A climatology of the late summer stratospheric zonal wind turnaround phenomenon is presented, with a particular focus on the behaviour over the Meteorological Service of Canada's balloon-launching site at Vanscoy, Saskatchewan (52°N, 107°W). Turnaround refers to the change in sign of the zonal wind velocity and occurs twice each year at stratospheric mid-latitudes, in early spring and in late summer. The late summer turnaround is of particular interest to the high-altitude ballooning community because it offers the ideal conditions for launch, but it is also an interesting dynamical phenomenon in its own right. It is studied here using both the National Centers for Environmental Prediction/National Center for Atmospheric Research (NCEP/NCAR) reanalysis and the United Kingdom Meteorological Office (MetO) analysis products as well as climate simulation data from the Canadian Middle Atmosphere Model (CMAM). The phenomenon and its interannual variability are documented. The predictability of the late summer turnaround over Vanscoy is investigated using both statistical averages and autocorrelation analysis. From the statistical averages, it is found that during every year since 1993, the period from 26 August to 5 September has contained appropriate launch dates. From the auto-correlation analysis, it is found that stratospheric zonal wind anomalies can persist for a month or more during most of the summer, but there is a predictability horizon at the end of the summer - just before turnaround.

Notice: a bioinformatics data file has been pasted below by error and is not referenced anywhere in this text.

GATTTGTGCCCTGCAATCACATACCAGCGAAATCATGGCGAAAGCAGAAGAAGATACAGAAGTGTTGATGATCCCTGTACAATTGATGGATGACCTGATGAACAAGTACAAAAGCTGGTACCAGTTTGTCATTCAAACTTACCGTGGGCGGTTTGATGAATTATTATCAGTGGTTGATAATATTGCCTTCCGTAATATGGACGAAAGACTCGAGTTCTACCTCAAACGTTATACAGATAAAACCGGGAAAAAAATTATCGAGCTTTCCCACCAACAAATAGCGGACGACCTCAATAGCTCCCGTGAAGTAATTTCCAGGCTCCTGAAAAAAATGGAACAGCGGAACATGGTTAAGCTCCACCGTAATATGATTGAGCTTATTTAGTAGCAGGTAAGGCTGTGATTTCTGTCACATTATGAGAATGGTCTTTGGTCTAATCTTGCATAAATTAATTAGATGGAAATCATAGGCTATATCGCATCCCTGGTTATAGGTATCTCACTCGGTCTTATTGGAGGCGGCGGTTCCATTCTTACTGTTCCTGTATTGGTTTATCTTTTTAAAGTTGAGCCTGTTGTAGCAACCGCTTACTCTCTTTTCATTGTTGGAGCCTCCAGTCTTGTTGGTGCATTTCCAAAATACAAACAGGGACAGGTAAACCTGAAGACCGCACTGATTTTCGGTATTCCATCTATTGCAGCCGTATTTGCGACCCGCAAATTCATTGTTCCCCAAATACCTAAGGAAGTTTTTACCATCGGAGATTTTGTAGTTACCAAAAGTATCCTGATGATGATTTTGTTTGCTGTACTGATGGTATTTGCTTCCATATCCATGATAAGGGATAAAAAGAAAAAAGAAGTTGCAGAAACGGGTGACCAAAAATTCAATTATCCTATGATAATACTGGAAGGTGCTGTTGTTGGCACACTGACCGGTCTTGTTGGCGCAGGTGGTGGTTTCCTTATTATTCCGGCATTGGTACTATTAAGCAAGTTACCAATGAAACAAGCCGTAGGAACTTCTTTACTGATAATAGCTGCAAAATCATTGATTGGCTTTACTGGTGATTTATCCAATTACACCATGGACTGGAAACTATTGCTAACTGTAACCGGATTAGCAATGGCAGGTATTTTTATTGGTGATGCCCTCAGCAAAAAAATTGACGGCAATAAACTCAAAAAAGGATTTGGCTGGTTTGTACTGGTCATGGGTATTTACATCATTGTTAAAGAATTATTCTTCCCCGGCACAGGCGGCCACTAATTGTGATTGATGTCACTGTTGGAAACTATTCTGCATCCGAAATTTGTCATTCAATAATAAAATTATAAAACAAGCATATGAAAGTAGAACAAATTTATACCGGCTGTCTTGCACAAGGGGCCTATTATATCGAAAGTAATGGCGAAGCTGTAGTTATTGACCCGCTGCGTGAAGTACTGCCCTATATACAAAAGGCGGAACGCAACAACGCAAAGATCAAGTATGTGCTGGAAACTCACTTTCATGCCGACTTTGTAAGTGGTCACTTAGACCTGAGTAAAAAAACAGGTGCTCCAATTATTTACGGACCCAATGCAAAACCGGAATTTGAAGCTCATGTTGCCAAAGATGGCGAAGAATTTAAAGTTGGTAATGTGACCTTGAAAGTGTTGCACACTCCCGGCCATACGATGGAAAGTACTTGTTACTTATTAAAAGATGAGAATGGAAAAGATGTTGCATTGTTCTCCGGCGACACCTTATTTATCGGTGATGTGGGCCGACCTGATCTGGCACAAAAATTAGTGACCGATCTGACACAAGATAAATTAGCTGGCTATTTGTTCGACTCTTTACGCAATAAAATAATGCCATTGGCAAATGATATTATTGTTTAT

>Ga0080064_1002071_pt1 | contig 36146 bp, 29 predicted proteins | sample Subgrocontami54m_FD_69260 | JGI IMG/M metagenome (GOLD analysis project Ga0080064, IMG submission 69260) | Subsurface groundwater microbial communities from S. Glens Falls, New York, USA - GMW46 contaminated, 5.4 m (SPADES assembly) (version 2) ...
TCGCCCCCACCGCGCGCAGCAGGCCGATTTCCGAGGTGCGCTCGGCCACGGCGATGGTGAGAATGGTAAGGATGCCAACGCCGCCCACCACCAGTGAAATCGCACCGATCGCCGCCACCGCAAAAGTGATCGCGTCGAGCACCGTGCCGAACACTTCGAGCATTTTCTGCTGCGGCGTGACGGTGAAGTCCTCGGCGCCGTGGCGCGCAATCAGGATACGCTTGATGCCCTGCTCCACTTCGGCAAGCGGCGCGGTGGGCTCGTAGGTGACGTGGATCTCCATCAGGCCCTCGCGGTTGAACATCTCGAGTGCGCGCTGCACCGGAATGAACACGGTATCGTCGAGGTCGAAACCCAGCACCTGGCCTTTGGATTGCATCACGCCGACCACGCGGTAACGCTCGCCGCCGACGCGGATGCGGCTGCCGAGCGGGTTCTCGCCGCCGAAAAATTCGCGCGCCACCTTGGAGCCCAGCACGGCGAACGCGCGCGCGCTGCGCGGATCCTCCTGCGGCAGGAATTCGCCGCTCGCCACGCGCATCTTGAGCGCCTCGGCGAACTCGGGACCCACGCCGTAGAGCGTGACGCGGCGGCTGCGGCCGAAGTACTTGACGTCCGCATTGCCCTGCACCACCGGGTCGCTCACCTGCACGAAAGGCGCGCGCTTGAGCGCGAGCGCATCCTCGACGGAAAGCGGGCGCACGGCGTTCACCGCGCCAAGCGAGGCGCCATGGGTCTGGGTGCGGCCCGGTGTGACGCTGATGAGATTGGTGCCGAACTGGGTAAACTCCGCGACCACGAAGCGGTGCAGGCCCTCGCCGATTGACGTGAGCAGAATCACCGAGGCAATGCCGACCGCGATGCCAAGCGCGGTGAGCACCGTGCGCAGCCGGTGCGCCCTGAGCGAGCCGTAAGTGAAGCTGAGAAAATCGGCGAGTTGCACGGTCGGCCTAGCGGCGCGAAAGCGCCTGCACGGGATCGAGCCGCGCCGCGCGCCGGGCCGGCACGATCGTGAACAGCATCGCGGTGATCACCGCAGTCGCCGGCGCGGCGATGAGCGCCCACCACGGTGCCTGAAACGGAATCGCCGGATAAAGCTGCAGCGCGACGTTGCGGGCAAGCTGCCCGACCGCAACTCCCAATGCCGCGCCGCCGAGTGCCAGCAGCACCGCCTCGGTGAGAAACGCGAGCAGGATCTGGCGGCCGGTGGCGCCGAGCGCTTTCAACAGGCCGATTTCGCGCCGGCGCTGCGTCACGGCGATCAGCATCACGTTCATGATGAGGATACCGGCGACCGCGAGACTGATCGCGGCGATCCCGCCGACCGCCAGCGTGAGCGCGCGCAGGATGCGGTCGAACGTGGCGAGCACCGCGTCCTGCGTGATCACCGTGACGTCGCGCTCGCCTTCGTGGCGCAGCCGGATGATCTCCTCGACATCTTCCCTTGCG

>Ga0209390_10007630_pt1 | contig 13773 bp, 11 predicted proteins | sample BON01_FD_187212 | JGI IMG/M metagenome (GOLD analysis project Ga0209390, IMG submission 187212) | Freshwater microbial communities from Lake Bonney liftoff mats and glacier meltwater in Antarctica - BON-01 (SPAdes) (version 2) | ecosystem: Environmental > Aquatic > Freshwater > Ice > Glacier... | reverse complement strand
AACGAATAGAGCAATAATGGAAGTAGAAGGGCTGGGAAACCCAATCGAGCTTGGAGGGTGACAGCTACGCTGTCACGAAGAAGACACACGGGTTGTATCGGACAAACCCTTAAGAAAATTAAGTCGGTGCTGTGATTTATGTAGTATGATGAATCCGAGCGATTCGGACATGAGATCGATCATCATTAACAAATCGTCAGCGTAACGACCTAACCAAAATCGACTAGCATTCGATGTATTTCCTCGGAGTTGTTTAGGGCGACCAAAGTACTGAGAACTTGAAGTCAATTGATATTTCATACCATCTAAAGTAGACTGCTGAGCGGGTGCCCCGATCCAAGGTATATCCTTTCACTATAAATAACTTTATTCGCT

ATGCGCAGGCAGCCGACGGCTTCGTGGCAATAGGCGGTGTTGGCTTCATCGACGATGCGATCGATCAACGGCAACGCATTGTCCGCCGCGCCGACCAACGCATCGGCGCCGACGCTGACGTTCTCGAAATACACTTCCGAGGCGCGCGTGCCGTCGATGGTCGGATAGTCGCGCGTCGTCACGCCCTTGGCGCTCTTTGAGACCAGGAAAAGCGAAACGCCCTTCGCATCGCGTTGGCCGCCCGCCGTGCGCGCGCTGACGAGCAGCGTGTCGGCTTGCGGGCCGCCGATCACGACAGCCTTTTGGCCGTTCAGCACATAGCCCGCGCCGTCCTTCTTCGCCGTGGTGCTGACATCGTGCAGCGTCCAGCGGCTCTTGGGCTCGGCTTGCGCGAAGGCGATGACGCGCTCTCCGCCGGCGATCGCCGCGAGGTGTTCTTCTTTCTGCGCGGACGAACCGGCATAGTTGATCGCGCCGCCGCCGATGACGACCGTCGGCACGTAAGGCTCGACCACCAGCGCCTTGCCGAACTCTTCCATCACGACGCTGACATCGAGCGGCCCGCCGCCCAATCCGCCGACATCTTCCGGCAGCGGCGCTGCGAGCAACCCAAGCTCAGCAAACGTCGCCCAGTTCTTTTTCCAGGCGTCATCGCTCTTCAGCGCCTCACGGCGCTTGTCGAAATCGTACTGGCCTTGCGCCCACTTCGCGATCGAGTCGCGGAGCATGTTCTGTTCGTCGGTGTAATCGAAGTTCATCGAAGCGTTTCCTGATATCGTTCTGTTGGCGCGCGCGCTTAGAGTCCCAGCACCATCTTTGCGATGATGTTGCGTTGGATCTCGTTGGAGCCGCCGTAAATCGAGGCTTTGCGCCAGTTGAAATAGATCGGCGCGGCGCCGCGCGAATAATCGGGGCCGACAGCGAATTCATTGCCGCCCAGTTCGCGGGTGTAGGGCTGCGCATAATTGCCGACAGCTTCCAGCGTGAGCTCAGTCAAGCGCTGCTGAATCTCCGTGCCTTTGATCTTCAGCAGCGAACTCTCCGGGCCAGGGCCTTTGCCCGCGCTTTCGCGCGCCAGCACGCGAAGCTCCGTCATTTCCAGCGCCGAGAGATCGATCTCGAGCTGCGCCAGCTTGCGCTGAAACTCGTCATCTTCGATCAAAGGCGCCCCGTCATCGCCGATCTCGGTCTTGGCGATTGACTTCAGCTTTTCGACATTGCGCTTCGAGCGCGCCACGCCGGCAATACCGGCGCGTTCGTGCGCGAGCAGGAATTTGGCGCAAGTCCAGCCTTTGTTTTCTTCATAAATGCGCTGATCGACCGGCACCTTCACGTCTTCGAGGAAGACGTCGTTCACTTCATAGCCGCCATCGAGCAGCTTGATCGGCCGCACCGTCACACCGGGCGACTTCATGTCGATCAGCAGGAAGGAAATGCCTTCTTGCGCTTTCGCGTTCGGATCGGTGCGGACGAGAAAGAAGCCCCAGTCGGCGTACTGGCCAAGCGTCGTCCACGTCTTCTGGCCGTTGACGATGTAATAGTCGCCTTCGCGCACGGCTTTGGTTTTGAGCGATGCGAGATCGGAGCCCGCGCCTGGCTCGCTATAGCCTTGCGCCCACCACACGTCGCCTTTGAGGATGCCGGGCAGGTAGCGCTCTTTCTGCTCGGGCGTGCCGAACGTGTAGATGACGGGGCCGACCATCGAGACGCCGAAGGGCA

All Science Journal Classification (ASJC) codes
- Atmospheric Science